• With: Kim Strassel, Bill McGurn, Stephen Moore, Matt Kaminski

    (CROSSTALK)

    GIGOT: Oh, they hate it, yes, especially the --

    (CROSSTALK)

    MCGURN: The issue here is, are we going to be Texas or California?

    GIGOT: Right.

    MCGURN: And so far, for four years, the president has followed California's model. California has a lot of reserves and so forth.

    GIGOT: Right.

    MCGURN: And they've created, what, 20,000 oil jobs in the last 10 years, where Texas has created 200,000. And these are fairly well paying jobs. So that's the issue before the Obama administration.

    The second point is the market works. The reason that we can now extract shale, not just technology, but it's with oil prices higher, it becomes economically possible to these things that we wouldn't price-wise be possible beforehand.

    GIGOT: Well, we've been handed this incredible gift by Mother Nature. Let's hope we don't blow it on the politics.

    (LAUGHTER)

    MOORE: We will.

    (LAUGHTER)

    GIGOT: We have to take one more break.

    When we come back, our "Hits and Misses" of the week.

    (COMMERCIAL BREAK)

    GIGOT: Time now for "Hits and Misses" of the week.

    Kim, first to you.

    STRASSEL: A miss to the Federal Emergency Management Agency, which announced this week that, surprise, it will probably have to ask Congress for a bailout for its Flood Insurance Program after Hurricane Sandy. The National Flood Insurance Program has been broken since inception because it fails to require homeowners in low-lying areas to pay premiums adequate to cover the costs. And as a result, encourages more home building in areas like this. Federal taxpayers everywhere else have to foot the bill. And they're already $18 billion in the hole, probably another $12 million thanks to Hurricane Sandy. This is one of those other disasters everyone saw coming and Congress has, nonetheless, failed to credibly address.

    GIGOT: All right, Kim.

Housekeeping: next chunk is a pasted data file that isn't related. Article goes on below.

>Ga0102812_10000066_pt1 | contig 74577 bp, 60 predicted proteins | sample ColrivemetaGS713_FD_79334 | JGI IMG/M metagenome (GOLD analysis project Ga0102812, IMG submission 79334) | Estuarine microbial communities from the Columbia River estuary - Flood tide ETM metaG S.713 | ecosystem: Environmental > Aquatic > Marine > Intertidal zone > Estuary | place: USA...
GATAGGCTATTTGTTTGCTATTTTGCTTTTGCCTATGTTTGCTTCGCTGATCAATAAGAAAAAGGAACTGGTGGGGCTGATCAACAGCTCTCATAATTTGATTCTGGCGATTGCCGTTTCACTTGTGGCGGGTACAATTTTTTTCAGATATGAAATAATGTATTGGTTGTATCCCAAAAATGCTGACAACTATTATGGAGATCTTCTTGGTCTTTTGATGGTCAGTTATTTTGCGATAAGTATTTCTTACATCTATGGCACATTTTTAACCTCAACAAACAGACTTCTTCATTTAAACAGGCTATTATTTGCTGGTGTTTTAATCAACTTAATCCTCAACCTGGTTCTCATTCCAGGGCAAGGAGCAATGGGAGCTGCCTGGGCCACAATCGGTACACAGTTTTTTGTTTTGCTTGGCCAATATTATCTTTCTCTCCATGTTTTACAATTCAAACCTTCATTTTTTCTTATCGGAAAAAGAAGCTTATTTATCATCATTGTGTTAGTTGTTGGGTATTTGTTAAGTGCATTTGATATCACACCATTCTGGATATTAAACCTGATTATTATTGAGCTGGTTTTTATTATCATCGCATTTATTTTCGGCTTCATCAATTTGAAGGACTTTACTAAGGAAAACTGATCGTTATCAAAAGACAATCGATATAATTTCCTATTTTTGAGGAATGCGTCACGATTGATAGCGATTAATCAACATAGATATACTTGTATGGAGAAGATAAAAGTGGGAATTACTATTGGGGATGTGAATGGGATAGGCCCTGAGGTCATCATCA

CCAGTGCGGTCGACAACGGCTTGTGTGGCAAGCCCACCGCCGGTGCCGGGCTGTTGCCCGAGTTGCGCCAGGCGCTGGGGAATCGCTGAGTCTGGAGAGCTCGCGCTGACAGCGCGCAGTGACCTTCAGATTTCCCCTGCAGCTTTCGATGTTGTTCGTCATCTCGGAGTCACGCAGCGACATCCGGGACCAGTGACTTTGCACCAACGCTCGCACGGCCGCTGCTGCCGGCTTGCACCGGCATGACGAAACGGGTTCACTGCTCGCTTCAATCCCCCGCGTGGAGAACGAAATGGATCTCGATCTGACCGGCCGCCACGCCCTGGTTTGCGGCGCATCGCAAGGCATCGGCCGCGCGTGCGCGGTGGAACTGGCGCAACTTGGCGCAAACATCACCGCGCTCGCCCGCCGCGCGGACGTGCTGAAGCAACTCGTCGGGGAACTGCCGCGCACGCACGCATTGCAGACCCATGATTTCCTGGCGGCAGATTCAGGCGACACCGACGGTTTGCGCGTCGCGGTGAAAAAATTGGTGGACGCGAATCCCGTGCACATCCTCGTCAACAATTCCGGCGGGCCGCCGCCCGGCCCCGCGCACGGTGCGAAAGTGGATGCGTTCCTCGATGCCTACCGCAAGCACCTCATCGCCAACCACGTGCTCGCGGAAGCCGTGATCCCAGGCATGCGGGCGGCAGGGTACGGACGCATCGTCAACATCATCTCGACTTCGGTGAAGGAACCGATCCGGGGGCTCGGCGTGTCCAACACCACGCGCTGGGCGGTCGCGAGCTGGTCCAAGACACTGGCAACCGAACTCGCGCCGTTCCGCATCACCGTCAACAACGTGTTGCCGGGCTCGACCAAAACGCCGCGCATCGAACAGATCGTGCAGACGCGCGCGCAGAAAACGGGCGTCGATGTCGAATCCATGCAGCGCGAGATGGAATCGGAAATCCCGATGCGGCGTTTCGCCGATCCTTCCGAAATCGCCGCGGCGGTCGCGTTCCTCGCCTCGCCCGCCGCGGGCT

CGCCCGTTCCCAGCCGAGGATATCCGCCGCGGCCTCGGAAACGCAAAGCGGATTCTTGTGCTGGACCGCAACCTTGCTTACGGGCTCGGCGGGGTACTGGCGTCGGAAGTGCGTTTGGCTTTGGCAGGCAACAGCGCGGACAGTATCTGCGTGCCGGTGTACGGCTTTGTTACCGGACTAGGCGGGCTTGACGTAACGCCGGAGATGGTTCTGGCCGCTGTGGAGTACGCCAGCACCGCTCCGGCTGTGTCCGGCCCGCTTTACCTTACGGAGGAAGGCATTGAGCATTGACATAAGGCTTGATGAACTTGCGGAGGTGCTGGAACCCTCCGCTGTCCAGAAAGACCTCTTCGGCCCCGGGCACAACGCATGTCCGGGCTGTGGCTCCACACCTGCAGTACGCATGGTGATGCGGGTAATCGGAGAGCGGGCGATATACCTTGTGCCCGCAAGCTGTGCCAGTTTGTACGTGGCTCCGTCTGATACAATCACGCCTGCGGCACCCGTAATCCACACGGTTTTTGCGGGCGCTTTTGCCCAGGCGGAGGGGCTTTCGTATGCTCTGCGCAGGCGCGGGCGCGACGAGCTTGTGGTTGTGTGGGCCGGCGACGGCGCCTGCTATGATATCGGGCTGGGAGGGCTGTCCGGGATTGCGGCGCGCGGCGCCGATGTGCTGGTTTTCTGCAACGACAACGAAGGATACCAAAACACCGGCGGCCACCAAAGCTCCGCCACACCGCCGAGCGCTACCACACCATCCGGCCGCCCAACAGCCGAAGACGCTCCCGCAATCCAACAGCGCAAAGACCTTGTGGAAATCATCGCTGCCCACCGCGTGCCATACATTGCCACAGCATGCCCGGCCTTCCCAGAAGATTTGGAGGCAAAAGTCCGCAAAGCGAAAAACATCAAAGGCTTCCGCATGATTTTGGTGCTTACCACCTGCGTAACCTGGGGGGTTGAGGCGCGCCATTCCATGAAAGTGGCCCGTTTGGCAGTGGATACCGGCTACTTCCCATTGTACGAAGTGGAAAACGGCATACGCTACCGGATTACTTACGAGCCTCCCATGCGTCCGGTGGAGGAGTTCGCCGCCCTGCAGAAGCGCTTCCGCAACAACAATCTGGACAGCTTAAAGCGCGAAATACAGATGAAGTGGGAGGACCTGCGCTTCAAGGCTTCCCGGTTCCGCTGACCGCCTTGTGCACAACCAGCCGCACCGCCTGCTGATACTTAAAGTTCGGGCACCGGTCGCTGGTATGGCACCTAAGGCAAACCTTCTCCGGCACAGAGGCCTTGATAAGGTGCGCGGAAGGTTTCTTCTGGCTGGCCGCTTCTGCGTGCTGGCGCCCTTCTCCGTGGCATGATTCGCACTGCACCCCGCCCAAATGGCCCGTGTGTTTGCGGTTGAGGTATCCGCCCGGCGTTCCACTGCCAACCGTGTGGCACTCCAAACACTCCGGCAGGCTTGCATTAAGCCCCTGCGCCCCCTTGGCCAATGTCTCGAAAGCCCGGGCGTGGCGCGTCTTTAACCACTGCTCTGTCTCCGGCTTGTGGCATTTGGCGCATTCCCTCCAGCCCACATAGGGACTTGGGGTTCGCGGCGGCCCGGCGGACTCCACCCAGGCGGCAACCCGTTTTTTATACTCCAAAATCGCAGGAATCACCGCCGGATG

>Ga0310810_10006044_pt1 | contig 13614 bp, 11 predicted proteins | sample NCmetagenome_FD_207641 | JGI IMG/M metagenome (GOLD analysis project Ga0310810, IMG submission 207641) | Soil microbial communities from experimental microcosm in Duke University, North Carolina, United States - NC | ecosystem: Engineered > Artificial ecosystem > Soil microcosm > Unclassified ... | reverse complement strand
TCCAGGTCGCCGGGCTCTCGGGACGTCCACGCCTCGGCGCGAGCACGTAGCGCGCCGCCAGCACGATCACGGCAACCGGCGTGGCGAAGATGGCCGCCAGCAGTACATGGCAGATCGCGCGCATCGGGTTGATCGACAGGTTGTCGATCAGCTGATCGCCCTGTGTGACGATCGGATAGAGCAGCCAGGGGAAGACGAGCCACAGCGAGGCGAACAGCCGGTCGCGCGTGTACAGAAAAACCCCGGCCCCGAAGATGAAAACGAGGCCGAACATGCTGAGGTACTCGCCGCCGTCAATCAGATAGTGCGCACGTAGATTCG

Matt?

    KAMINSKI: Paul, this is a hit to the French this week for recognizing that Syrian opposition, which is fighting a long, drawn-out war against President Bashar al Assad. They've been joined by the Turks and the Gulf States as well, which may open up a way to try and arm them and give more support. And hopefully, the U.S. will soon follow.

    GIGOT: All right.

    Steve?

    MOORE: The people in Miami are hopping mad this week. They just spent $500 million on a new baseball stadium for the Miami Marlins. They feel double-crossed. This week, the owner of the team sold off three of their best players in a big cost cutting move. What's ironic about this story is that the Miami Dolphins want the taxpayers to pay for renovations for their football stadium down the street in Tampa. They want a new baseball stadium all paid for by taxpayers. Paul, if you were a Floridian, what I would say to these sports owners at taxpayer-financed stadiums, no mas.

    (LAUGHTER)

    GIGOT: All right.

    (LAUGHTER)

    Matt, very briefly, is the U.S. going to intervene in Syria?

    KAMINSKI: No sign of it yet, but hopefully after the election, we didn't want to touch it, but we'll see now.

    GIGOT: All right.

    That's it for this week's edition of the "Journal Editorial Report." Thanks to my panel and especially to all of you for watching. I'm Paul Gigot. We'll hope to see you right here next week.

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